He is the great-grand-uncle of filmmaker Wes Anderson.
Most definitely not to be confused with William S. Burroughs.note
Works by Edgar Rice Burroughs with their own trope pages include:
- Amtor series
- Beyond Thirty
- John Carter of Mars series
- The Land That Time Forgot series
- The Mad King
- The Monster Men
- The Moon Maid series
- Pellucidar series
- Tarzan series
Tropes featured in his other works:
- Action Girl: His heroines never lack pluck, and while not the fighter the hero is, they often can weigh in on a fray.
- All Cavemen Were Neanderthals: Averted in The Eternal Lover (aka The Eternal Savage); Nu and his people live in caves, but they appear to be modern humans.
- Birthmark of Destiny: In The Outlaw of Torn, Norman of Torn has a lily-shaped birthmark on his right breast, which eventually proves that he's Prince Richard, lost heir to Henry The Third.
- Blue Blood: Constantly. A hero, or heroine, not of Royal Blood is at least this.
- Cannot Spit It Out: All over the place.
- Canon Welding:
- Jason Gridley is introduced in Tanar of Pellucidar, meets Tarzan in Tarzan at the Earth's Core, appears in A Fighting Man of Mars, and is mentioned in Pirates of Venus.
- The technology for the Moon mission from The Moon Maid was Barsoomian in origin.
- Tarzan is a supporting character in The Eternal Lover, whose central character is the sister of the hero of The Mad King; thereby bringing those otherwise non-series novels into the fold.
- Contemporary Caveman:
- The novel The Eternal Lover (a.k.a. The Eternal Savage and Sweetheart Primeval). A cliff-dwelling warrior of 100,000 years ago, Nu, is magically transported to the present, falls in love with Victoria Custer of Beatrice, Nebraska, the reincarnation of his lost lover Nat-ul, and the two are transported back to the Stone Age.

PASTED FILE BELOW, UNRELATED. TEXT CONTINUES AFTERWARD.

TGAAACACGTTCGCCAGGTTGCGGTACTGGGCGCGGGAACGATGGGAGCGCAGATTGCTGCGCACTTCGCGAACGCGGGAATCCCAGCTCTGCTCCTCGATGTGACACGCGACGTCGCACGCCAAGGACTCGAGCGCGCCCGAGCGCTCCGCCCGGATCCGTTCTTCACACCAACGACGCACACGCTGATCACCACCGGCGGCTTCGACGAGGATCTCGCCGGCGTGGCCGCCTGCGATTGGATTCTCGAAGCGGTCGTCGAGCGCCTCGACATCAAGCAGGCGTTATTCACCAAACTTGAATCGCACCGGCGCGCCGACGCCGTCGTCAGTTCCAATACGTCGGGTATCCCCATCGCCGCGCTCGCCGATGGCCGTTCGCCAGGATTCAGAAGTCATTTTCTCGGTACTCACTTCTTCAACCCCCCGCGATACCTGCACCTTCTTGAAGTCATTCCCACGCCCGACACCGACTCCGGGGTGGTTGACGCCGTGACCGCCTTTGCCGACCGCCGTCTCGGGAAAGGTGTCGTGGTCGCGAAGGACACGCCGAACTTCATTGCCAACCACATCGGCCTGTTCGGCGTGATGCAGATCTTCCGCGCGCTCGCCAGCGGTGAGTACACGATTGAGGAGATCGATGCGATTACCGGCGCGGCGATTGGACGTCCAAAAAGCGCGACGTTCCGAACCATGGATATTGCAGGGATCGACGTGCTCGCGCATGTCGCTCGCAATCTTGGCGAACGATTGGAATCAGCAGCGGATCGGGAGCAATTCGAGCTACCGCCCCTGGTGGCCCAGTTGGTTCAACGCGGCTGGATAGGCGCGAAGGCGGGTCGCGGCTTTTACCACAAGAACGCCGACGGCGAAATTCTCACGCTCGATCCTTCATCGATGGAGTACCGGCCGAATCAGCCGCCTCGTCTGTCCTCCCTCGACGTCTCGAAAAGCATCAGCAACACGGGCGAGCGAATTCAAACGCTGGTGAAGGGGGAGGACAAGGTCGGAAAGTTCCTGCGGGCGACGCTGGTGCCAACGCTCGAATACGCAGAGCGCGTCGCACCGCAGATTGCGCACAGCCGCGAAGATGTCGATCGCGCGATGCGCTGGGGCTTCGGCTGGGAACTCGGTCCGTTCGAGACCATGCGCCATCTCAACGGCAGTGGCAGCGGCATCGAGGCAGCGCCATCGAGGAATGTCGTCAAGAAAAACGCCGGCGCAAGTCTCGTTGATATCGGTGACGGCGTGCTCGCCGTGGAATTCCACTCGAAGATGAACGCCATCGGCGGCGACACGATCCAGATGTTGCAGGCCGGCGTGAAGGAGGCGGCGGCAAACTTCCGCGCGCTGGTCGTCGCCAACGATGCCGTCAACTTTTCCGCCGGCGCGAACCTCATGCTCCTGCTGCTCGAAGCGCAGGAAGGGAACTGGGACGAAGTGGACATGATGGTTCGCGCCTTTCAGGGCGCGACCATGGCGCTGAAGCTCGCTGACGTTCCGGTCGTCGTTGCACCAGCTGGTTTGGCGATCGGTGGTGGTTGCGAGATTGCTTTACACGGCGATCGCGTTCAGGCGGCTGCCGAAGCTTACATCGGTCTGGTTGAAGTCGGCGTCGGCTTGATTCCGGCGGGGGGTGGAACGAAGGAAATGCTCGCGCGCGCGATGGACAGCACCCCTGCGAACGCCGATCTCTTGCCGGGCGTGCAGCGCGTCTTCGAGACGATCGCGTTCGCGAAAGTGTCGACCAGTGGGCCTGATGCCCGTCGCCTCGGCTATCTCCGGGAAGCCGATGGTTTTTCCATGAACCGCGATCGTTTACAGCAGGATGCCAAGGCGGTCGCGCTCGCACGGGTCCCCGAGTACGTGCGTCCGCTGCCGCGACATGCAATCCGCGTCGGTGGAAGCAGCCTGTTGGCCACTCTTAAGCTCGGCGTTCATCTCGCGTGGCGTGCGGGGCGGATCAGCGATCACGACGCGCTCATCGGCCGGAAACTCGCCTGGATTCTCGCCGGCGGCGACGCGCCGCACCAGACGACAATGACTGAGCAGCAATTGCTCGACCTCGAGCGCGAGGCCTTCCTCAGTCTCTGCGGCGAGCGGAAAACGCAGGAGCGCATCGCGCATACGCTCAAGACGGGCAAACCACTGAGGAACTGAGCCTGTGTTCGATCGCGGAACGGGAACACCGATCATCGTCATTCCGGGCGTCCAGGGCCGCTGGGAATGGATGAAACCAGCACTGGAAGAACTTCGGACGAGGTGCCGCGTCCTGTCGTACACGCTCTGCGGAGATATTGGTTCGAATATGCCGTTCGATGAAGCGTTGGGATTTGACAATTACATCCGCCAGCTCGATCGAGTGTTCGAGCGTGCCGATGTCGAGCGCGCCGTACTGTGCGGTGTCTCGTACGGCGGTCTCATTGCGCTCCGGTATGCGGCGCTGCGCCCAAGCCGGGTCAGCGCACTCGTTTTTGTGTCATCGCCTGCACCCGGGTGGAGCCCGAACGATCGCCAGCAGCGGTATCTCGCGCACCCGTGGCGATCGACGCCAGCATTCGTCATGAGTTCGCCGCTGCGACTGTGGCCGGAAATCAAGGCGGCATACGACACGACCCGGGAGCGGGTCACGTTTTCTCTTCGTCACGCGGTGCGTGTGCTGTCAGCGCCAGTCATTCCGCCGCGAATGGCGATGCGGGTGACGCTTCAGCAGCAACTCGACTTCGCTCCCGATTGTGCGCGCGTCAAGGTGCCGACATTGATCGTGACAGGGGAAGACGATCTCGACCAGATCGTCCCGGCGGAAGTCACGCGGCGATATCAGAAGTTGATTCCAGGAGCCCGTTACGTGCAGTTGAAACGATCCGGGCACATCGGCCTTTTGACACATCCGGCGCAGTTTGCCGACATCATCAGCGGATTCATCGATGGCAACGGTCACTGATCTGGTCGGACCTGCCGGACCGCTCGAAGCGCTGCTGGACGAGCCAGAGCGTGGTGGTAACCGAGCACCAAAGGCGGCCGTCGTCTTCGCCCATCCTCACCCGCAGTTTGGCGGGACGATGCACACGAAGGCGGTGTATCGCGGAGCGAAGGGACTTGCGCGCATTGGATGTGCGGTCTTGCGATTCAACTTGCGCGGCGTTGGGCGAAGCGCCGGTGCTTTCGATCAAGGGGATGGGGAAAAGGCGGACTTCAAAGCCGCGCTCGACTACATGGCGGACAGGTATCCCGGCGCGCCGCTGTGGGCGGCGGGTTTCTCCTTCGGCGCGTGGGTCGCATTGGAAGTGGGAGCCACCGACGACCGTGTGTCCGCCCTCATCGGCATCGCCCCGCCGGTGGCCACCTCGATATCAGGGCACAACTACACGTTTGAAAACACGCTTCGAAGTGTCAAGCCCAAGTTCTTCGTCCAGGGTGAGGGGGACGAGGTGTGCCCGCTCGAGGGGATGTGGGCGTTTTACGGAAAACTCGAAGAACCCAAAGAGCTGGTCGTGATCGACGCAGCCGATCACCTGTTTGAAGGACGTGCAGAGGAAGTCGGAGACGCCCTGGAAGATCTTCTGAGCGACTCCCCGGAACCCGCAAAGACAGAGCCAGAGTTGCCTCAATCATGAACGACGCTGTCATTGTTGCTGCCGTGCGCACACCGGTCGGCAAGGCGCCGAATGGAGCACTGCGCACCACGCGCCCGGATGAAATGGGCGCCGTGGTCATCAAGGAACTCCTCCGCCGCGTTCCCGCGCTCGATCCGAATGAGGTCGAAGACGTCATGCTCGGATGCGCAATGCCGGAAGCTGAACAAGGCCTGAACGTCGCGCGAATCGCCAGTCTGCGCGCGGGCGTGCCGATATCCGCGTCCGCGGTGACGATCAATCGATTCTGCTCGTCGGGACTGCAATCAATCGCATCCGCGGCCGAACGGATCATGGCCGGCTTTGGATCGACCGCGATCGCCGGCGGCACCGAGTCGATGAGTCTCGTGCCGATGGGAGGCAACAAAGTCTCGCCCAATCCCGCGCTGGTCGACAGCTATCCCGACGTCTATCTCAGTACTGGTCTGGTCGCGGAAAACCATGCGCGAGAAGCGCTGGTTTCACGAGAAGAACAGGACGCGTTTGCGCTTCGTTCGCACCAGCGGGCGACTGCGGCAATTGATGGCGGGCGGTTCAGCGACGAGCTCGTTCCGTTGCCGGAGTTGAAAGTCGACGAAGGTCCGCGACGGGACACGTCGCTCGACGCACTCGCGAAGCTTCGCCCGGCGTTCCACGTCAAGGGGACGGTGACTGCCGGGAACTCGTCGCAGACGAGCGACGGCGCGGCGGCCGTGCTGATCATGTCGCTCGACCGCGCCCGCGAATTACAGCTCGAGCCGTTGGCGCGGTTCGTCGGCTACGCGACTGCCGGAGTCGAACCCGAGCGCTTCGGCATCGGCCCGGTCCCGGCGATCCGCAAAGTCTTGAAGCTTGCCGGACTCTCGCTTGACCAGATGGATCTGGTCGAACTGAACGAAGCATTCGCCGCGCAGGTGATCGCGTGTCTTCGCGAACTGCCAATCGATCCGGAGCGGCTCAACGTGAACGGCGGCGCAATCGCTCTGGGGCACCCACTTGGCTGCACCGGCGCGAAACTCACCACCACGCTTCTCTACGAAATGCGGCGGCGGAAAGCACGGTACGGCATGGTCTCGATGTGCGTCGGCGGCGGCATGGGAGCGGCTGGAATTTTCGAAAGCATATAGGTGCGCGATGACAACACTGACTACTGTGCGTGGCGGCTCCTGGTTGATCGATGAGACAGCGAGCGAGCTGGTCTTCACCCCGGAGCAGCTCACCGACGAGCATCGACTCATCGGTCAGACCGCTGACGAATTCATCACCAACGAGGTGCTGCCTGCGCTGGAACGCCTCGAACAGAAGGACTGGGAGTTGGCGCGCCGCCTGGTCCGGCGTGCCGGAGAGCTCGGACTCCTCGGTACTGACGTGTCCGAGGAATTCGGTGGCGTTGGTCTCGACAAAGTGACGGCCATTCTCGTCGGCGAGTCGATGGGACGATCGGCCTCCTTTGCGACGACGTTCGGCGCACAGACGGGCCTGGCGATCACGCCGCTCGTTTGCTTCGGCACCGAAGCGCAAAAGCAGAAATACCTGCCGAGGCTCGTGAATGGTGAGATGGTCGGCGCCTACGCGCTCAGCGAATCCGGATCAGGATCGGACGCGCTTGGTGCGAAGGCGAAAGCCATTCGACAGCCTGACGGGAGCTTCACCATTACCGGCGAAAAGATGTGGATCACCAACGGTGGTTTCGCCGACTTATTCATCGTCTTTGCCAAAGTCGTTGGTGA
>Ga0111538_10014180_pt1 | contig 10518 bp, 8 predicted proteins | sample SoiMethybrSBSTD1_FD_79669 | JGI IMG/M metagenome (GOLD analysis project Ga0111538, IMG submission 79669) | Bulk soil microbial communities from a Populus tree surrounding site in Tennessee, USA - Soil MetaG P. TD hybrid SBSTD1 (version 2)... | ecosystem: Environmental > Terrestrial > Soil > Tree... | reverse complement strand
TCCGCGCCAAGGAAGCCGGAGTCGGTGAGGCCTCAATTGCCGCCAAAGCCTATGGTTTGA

- The short story "The Resurrection of Jimber Jaw" features an unfrozen caveman with politically incorrect views.
- Contrived Coincidence: His plots are stuffed with them.
- Culture Clash: An ingredient of a big percentage of Burroughs' books, especially in the Lost World and Planetary Romance stories.
- Dirty Coward: More than one of his villains.
- Frazetta Man: Burroughs' books are full of these guys. Appropriately, Frank Frazetta himself did a lot of his covers.
- Loincloth: The official dress code in many a Burroughs novel.
- Love at First Sight: Common method of choosing a mate for a Burroughs hero.
- Love Hurts: Common result of choosing a mate for a Burroughs hero.
- Oblivious to Love: Your typical Edgar Rice Burroughs hero needs to be hit over the head with a club, several times, before he realizes that he has fallen in love with the heroine.
- Oh Wait, This Is My Grocery List: Happens to the Prime Minister in Minidoka: 937th Earl of One Mile Series M.
- Rags to Royalty: The title character of The Cave Girl was a ship-wrecked child of Spanish nobility.
- Reading the Stage Directions Out Loud: The Prime Minister in Minidoka: 937th Earl of One Mile Series M.
- Royal Brat: The Leper King Lodivarman in The Land of Hidden Men.
- The Social Darwinist: In both the Tarzan series and his lesser-known sci fi Venus series Burroughs depicted what we might call "eugenics utopias", societies that strictly regulated heredity. This ranged from rewarding "fit" births, forced sterilization and even killing people deemed unfit. In the Tarzan example, this has gone on for over 2,000 years, with the result that no crime exists. Burroughs firmly believed that all criminal behavior was caused by hereditary traits, and strongly supported eugenics, writing a nonfiction essay called "I See A New Race" which made clear this reflected his own views.
- Strictly Formula: Burroughs stuck, most of the time, to a formula plot. His occasional departures were often less successful.
- Whip Sword: The spear-whips in Minidoka: 937th Earl of One Mile Series M.